What happens when a doctor drains a swollen finger?

Need specifics. I assume it is drained because of an infection or abscess. If that is the case, it should speed the recovery. Your question needs to be more specific to generate a more accurate answer.

Related Questions

Sore/swollen finger for about a wk. Doing warm soaks and covering with neosporin. Started draining from side of nail. When do I need to see a dr?

Yesterday. You are describing the makings of a serious cellulitis. Some times it is difficult to imagine just what grows near the nails and they can cause some serious infections. You are doing the right things but now you need to do the appropriate thing. See you doctor ASAP for antibiotic and evaluation. Read more...

I have a very red swollen finger and its yellow around the nail with throbbing pain, will I need to see a doctor or wull it fix its self?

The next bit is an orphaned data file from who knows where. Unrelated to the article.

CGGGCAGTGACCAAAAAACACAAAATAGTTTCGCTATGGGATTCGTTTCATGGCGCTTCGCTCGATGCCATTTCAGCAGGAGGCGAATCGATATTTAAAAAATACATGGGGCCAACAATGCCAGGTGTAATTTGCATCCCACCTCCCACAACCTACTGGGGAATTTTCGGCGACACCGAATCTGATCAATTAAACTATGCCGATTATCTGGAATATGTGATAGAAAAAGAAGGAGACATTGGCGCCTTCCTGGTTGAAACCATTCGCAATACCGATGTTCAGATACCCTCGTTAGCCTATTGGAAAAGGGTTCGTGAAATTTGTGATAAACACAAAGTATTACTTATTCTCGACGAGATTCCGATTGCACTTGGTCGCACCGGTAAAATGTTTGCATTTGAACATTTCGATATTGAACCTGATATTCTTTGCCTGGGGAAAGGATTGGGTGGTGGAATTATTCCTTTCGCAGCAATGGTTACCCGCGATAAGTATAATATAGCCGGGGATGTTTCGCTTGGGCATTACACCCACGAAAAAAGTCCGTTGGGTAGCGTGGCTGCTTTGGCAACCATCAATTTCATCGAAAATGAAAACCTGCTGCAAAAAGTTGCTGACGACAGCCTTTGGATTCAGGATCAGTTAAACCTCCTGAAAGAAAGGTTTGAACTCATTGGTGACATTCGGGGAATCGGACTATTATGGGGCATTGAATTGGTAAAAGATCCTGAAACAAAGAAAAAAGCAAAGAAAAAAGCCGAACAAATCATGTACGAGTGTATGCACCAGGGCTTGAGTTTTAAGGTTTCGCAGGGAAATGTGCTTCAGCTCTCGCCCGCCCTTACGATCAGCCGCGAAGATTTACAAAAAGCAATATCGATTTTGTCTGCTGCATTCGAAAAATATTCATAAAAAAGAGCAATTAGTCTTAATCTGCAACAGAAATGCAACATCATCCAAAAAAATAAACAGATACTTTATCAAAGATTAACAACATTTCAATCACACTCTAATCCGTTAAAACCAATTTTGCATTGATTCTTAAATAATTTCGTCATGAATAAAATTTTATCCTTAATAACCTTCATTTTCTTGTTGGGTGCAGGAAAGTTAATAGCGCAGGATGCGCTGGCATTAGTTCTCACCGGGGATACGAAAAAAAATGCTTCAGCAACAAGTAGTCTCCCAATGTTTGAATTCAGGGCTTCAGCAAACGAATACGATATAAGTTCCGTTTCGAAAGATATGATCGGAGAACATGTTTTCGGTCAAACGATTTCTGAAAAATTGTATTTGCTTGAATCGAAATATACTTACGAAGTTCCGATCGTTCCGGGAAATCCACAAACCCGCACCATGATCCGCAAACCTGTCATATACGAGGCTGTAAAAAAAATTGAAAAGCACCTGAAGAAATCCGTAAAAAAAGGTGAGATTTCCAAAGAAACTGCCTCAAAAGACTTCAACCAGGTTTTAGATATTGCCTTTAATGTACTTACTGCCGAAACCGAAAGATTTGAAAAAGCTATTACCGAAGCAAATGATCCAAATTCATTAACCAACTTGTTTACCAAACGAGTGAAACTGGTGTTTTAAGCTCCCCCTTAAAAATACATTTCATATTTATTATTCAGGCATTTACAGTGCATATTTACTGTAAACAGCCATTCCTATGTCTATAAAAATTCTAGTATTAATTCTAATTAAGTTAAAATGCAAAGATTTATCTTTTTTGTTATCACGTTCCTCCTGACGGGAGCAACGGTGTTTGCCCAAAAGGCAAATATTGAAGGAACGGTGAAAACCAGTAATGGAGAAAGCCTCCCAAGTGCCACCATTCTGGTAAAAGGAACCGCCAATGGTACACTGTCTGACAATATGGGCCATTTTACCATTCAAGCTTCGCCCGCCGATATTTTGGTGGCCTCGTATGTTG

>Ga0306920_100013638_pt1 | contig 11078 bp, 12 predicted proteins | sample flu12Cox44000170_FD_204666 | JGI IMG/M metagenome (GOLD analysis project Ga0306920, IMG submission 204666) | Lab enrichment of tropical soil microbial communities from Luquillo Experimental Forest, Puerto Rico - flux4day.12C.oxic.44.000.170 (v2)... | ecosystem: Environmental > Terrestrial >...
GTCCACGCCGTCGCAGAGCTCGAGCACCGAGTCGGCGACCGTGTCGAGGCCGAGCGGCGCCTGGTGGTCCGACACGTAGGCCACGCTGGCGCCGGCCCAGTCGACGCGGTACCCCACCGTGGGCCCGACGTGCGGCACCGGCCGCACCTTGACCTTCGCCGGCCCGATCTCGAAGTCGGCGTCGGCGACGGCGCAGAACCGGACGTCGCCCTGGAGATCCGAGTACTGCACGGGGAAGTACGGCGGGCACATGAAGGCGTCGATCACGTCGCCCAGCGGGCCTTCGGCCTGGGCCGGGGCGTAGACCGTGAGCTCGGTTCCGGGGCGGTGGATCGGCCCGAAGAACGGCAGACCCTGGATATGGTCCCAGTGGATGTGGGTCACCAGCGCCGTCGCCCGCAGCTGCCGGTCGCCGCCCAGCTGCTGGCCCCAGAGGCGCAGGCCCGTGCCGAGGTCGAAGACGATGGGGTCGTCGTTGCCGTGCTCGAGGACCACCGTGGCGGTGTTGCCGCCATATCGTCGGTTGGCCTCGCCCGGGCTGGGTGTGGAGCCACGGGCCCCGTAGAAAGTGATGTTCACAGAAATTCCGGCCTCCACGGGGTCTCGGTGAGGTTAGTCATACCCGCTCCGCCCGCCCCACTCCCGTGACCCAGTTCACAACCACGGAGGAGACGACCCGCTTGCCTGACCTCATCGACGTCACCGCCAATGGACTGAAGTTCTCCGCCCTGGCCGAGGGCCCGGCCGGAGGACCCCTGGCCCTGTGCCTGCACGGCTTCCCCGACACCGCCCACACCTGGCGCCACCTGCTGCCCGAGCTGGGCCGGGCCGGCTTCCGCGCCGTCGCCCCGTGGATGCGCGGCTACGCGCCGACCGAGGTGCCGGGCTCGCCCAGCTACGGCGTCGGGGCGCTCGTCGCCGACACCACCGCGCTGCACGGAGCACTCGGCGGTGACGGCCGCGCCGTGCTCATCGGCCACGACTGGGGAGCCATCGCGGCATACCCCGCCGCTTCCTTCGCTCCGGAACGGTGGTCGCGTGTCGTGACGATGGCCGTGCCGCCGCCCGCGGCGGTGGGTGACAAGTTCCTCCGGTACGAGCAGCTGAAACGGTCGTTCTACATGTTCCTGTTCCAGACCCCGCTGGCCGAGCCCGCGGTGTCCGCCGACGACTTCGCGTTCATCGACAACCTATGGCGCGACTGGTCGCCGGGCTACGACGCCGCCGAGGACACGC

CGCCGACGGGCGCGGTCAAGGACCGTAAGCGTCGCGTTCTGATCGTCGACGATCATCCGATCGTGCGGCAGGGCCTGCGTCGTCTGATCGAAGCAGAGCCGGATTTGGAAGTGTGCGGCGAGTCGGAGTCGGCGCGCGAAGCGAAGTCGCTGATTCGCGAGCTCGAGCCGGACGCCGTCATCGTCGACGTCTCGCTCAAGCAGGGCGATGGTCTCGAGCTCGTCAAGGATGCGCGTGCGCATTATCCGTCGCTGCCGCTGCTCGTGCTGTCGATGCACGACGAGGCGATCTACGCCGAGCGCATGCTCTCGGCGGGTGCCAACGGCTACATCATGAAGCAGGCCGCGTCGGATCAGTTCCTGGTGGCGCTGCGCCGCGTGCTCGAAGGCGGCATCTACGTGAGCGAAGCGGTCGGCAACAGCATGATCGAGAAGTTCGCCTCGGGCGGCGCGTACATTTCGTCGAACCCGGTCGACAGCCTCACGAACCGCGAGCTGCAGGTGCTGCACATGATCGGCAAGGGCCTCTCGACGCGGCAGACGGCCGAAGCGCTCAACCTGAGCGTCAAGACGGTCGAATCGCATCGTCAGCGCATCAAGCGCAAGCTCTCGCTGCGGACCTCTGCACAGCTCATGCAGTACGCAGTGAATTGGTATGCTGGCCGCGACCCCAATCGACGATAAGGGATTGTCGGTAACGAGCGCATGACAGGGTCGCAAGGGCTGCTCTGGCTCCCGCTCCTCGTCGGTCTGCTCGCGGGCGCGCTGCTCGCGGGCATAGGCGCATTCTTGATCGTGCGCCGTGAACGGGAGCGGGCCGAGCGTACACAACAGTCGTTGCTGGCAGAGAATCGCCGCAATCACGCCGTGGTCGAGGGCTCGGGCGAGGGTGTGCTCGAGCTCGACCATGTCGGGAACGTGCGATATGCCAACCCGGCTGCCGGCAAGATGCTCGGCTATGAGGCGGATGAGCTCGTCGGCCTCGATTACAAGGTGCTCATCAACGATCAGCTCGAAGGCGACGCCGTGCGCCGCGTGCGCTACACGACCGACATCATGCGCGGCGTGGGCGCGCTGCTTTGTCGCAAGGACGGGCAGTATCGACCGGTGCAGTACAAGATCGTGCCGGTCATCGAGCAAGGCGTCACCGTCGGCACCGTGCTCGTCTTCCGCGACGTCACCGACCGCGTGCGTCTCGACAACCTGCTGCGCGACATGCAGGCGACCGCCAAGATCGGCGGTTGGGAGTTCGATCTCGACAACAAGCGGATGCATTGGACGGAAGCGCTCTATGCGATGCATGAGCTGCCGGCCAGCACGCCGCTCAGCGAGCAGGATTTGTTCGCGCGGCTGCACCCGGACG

See your doctor. Sounds like you have an infection with pus so you'll need to see your doctor for treatment. Good luck. Read more...
Infection. I agree with dr. Dowd and others that you should see your doctor. It sounds like you have an infection called paronychia - see http://www.Aafp.Org/afp/2001/0315/p1113.Html. Read more...
Paronychia. Hot salt water soaks for 10 minutes three time a day for a few days usually does the trick. If it doesn't, you should see a hand surgeon for an evaluation. May need to be drained. Antibiotics rarely needed. Chronic infections may be due to yeast, in which case topical medicine might be prescribed. Read more...

Swollen finger joints on both hands for 3 months? My doctor did an ANA test which came back negative. Now she says we shouldn't worry about it anymore

Swollen Joints. Hi Cory: Symmetrical (both hands) swollen joints for 3 months sounds suspicious for arthritis. An ANA test screens for connective tissue diseases (lupus) and a negative test does not exclude diseases like RA which have different antibody tests. Also, a complete medical history (like family history) and physical exam is necessary to determine the potential causes. See a rheumatologist. Read more...